Two important reports have recently been released that deal with the thorny issues of population growth, immigration and urban planning.
The Federal Treasury’s ‘Shaping a Nation’ Report sets out to inform debate about immigration and its contribution to Australia’s future prosperity. It sets out important facts about Australia’s population growth and the role of immigration in the wider Australian economy.
Most people already understand that migration has made up a substantial part of Australia’s population growth over the last decade –Almost 60 percent of Australia’s population increase over the past decade has come from migration.
Temporary Migration – the story less told.
Perhaps less well understood are the different features of Australia’s permanent and temporary migration programs:
Australia’s permanent migration has increasingly focussed in skilled migration. The refugee and humanitarian program makes up less than 10 percent of the total permanent migration intake.
Australia’s annual temporary migration intake (ie student and work visas) is substantially higher than the permanent migration intake. Permanent migration intakes have been set at 190,000 migrants per year for the past six years whereas the temporary visa program is uncapped - between 300,000 and 400,000 people have entered Australia each year under this program over the past decade. This is a massive figure, and it double what the temporary visa program levels were over the previous decade (1996-2006).
The students and workers that move to Australia under the temporary migration program make a substantial contribution to the Australian economy and society. The majority locate in Australia’s capital cities and the impacts of natural population growth, permanent and temporary migration needs to be factored into our city plans.
Victoria – the fastest growing state.
Victoria is experiencing these impacts more than other states. It has had the largest overall change in population of any state over the past five years, and it is the only state where all three population components (natural increases, overseas and interstate migration) are positive - and growing at an increasing rate.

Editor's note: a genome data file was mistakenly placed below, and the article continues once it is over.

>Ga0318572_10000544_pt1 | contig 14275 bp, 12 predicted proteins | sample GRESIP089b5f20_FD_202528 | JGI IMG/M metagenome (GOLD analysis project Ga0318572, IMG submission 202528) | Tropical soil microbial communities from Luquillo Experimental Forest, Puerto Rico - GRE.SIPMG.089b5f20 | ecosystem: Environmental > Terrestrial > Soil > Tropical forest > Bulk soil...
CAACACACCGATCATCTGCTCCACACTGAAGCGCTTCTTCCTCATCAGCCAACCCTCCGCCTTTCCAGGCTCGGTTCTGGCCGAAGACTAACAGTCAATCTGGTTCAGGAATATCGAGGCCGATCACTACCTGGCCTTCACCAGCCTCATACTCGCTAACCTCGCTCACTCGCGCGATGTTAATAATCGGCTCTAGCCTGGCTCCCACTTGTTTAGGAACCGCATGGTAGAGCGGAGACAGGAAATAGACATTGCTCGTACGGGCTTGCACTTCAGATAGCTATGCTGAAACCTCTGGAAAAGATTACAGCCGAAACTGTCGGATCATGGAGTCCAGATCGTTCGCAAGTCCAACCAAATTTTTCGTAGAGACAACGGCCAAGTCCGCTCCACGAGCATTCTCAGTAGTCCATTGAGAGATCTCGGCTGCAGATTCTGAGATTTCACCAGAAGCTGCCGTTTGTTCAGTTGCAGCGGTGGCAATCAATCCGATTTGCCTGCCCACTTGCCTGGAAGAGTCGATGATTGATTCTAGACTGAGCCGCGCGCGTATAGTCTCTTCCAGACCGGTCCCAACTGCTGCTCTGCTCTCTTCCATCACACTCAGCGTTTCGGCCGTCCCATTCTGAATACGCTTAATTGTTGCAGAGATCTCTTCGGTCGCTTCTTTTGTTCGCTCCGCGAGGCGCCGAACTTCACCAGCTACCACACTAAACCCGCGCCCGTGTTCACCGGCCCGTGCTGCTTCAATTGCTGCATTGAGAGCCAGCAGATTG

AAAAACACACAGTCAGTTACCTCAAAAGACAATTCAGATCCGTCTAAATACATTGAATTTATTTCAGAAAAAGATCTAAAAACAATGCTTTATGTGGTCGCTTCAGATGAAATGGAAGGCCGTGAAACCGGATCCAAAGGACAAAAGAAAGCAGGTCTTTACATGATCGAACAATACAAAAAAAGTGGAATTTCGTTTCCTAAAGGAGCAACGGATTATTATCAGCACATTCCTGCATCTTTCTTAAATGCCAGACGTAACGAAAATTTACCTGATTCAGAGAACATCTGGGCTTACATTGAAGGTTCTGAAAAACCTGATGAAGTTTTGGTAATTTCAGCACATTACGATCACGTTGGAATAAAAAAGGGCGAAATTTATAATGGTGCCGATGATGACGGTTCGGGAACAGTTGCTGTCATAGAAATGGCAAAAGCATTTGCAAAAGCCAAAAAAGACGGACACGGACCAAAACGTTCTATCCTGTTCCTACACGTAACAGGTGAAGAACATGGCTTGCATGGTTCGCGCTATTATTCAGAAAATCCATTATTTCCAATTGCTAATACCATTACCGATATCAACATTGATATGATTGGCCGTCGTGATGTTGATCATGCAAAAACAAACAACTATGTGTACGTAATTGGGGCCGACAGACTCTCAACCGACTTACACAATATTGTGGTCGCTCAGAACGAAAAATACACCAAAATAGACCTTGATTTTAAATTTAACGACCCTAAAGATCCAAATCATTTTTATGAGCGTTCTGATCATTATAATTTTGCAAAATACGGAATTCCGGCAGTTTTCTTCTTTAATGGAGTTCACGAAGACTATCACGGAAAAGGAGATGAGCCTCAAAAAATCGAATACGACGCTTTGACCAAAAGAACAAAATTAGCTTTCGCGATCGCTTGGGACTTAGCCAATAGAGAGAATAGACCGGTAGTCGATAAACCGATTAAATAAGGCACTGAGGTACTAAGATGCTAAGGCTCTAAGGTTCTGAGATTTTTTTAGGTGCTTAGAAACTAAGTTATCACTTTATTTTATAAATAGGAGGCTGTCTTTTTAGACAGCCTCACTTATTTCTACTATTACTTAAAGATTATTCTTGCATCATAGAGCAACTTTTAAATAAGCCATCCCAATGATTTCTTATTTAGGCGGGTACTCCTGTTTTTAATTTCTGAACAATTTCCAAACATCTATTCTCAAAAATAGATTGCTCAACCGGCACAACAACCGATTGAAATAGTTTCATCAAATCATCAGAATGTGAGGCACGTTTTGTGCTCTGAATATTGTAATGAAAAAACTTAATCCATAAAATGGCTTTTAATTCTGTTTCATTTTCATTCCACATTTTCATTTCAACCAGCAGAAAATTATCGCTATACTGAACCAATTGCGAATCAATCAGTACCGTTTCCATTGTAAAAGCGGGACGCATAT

National population growth by State (Treasury - Shaping a Nation)
Victoria's population growth by type (Treasury - Shaping a Nation)
Victoria is attractive to people from interstate and overseas because it has a strong job market and its a great place to live. So the more the government does to improve jobs, housing supply, transport and liveability, the more attractive it will be for people to relocate.
That is quite a conundrum – the community demands that government does a better job with managing our city, but the gains are hard to see when the growth keeps on outpacing official forecasts.
Why immigration matters to the Australian economy.
The Treasury report makes it clear why migration is so important to Australia’s future economic outlook.
National taxable income and expenditure by age cohort (Treasury - Shaping a Nation)
A substantial part of government spending is tied to providing aged care, pensions and health care to Australians aged over 65 years. The taxable income to fund this comes from people aged between 20 and 65 years old. Migrants are predominantly of working age when they arrive to Australia. Unemployment amongst skilled migrants is low and they arrive at a time in their lives when their taxable income is highest and their usage of government services is lowest.
The Treasury report makes that case that migration has had (and will continue to have) a positive economic, social and fiscal impact. But it also acknowledges that population growth creates significant pressure on infrastructure, transport networks and housing.
Less politics and more joined up governance is needed.
Whilst State Governments carry much responsibility for these things, the Federal government has a major role to play – not only in setting immigration policy and funding infrastructure projects, but also in setting policies that affect cities and housing markets.
The Grattan Report recently released a seminal report on Australia’s housing affordability challenges. Amongst many other things, this report considers the inter-relationship between urban planning, immigration and other forms of government policy. It succinctly sets out its view on what each level of government should do:
“The Commonwealth Government can improve housing affordability somewhat – and immediately – by reducing demand. It should reduce the capital gains tax discount to 25 per cent; abolish negative gearing; and include owner-occupied housing in the Age Pension assets test.
And unless the states are prepared to reform their planning systems, the Commonwealth should consider tapping the brakes on Australia’s migrant intake.”
That is controversial. It is not in our nation’s longer-term interest to substantially wind back migration.
But State and Federal governments need to have a ‘joined up’ view of the combined impacts of immigration policy, taxation, housing supply, infrastructure spending and city planning on our national wellbeing. If Australia’s population growth is to continue at the current high levels then we all need to collectively step up to the plate to address the housing, infrastructure and planning challenges that such growth demands.